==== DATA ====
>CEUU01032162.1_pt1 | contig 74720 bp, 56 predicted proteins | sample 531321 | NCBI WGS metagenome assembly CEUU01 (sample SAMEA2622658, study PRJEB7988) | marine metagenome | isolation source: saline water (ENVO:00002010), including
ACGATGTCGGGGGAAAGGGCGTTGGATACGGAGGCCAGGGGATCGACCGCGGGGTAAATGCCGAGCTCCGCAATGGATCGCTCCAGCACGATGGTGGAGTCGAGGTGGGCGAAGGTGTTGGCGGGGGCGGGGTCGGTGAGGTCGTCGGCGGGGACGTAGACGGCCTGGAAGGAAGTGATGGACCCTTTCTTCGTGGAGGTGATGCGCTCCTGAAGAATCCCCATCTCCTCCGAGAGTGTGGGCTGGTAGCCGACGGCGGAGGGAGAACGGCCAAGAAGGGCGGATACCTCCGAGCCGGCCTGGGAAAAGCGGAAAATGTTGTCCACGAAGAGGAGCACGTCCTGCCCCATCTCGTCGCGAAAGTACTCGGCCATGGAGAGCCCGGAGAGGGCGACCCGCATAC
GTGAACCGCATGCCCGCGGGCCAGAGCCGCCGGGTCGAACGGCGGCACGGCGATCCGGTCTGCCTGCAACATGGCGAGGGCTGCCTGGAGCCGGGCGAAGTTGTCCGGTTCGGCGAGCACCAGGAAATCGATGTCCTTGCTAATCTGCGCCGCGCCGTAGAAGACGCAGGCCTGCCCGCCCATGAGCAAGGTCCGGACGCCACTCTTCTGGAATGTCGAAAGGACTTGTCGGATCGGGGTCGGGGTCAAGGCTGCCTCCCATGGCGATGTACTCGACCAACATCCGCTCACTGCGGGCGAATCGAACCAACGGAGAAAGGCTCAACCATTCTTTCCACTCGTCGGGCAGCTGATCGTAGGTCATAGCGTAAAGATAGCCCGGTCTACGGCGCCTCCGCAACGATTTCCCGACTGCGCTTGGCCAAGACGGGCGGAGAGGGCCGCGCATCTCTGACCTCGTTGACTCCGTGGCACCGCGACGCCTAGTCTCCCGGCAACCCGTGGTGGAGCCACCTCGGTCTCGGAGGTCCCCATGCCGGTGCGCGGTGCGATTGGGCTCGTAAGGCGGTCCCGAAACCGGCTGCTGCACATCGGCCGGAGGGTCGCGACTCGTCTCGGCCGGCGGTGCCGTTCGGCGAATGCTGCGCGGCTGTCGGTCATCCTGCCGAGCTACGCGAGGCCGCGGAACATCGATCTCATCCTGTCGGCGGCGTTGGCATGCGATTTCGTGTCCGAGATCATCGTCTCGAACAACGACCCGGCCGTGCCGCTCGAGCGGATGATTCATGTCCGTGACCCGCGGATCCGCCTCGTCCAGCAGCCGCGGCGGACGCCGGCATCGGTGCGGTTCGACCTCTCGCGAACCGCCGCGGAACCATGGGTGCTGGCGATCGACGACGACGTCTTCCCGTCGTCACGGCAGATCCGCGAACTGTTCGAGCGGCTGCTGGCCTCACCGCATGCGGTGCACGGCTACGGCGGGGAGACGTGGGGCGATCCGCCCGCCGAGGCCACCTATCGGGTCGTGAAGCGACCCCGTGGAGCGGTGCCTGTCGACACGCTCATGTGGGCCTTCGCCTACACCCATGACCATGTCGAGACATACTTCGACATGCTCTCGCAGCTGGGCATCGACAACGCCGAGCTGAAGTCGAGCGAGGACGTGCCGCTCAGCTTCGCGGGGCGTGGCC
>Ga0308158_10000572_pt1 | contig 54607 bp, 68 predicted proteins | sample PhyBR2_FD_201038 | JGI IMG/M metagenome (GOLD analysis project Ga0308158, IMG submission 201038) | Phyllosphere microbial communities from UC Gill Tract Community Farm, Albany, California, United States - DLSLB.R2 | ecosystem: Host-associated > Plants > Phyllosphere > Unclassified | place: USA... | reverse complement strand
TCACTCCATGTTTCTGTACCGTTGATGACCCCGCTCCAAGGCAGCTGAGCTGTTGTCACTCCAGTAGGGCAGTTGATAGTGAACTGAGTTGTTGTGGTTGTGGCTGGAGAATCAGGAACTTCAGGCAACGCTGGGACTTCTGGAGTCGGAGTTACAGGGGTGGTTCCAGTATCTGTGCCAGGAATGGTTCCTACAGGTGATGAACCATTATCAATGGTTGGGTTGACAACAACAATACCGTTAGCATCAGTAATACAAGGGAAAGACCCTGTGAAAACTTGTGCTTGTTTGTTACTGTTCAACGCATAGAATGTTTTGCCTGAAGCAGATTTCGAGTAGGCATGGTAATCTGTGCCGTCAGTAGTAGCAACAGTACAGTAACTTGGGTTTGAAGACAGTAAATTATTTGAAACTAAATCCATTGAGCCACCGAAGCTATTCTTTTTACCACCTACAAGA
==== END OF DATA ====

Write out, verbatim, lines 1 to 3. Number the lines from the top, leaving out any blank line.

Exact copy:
>CEUU01032162.1_pt1 | contig 74720 bp, 56 predicted proteins | sample 531321 | NCBI WGS metagenome assembly CEUU01 (sample SAMEA2622658, study PRJEB7988) | marine metagenome | isolation source: saline water (ENVO:00002010), including
ACGATGTCGGGGGAAAGGGCGTTGGATACGGAGGCCAGGGGATCGACCGCGGGGTAAATGCCGAGCTCCGCAATGGATCGCTCCAGCACGATGGTGGAGTCGAGGTGGGCGAAGGTGTTGGCGGGGGCGGGGTCGGTGAGGTCGTCGGCGGGGACGTAGACGGCCTGGAAGGAAGTGATGGACCCTTTCTTCGTGGAGGTGATGCGCTCCTGAAGAATCCCCATCTCCTCCGAGAGTGTGGGCTGGTAGCCGACGGCGGAGGGAGAACGGCCAAGAAGGGCGGATACCTCCGAGCCGGCCTGGGAAAAGCGGAAAATGTTGTCCACGAAGAGGAGCACGTCCTGCCCCATCTCGTCGCGAAAGTACTCGGCCATGGAGAGCCCGGAGAGGGCGACCCGCATAC
GTGAACCGCATGCCCGCGGGCCAGAGCCGCCGGGTCGAACGGCGGCACGGCGATCCGGTCTGCCTGCAACATGGCGAGGGCTGCCTGGAGCCGGGCGAAGTTGTCCGGTTCGGCGAGCACCAGGAAATCGATGTCCTTGCTAATCTGCGCCGCGCCGTAGAAGACGCAGGCCTGCCCGCCCATGAGCAAGGTCCGGACGCCACTCTTCTGGAATGTCGAAAGGACTTGTCGGATCGGGGTCGGGGTCAAGGCTGCCTCCCATGGCGATGTACTCGACCAACATCCGCTCACTGCGGGCGAATCGAACCAACGGAGAAAGGCTCAACCATTCTTTCCACTCGTCGGGCAGCTGATCGTAGGTCATAGCGTAAAGATAGCCCGGTCTACGGCGCCTCCGCAACGATTTCCCGACTGCGCTTGGCCAAGACGGGCGGAGAGGGCCGCGCATCTCTGACCTCGTTGACTCCGTGGCACCGCGACGCCTAGTCTCCCGGCAACCCGTGGTGGAGCCACCTCGGTCTCGGAGGTCCCCATGCCGGTGCGCGGTGCGATTGGGCTCGTAAGGCGGTCCCGAAACCGGCTGCTGCACATCGGCCGGAGGGTCGCGACTCGTCTCGGCCGGCGGTGCCGTTCGGCGAATGCTGCGCGGCTGTCGGTCATCCTGCCGAGCTACGCGAGGCCGCGGAACATCGATCTCATCCTGTCGGCGGCGTTGGCATGCGATTTCGTGTCCGAGATCATCGTCTCGAACAACGACCCGGCCGTGCCGCTCGAGCGGATGATTCATGTCCGTGACCCGCGGATCCGCCTCGTCCAGCAGCCGCGGCGGACGCCGGCATCGGTGCGGTTCGACCTCTCGCGAACCGCCGCGGAACCATGGGTGCTGGCGATCGACGACGACGTCTTCCCGTCGTCACGGCAGATCCGCGAACTGTTCGAGCGGCTGCTGGCCTCACCGCATGCGGTGCACGGCTACGGCGGGGAGACGTGGGGCGATCCGCCCGCCGAGGCCACCTATCGGGTCGTGAAGCGACCCCGTGGAGCGGTGCCTGTCGACACGCTCATGTGGGCCTTCGCCTACACCCATGACCATGTCGAGACATACTTCGACATGCTCTCGCAGCTGGGCATCGACAACGCCGAGCTGAAGTCGAGCGAGGACGTGCCGCTCAGCTTCGCGGGGCGTGGCC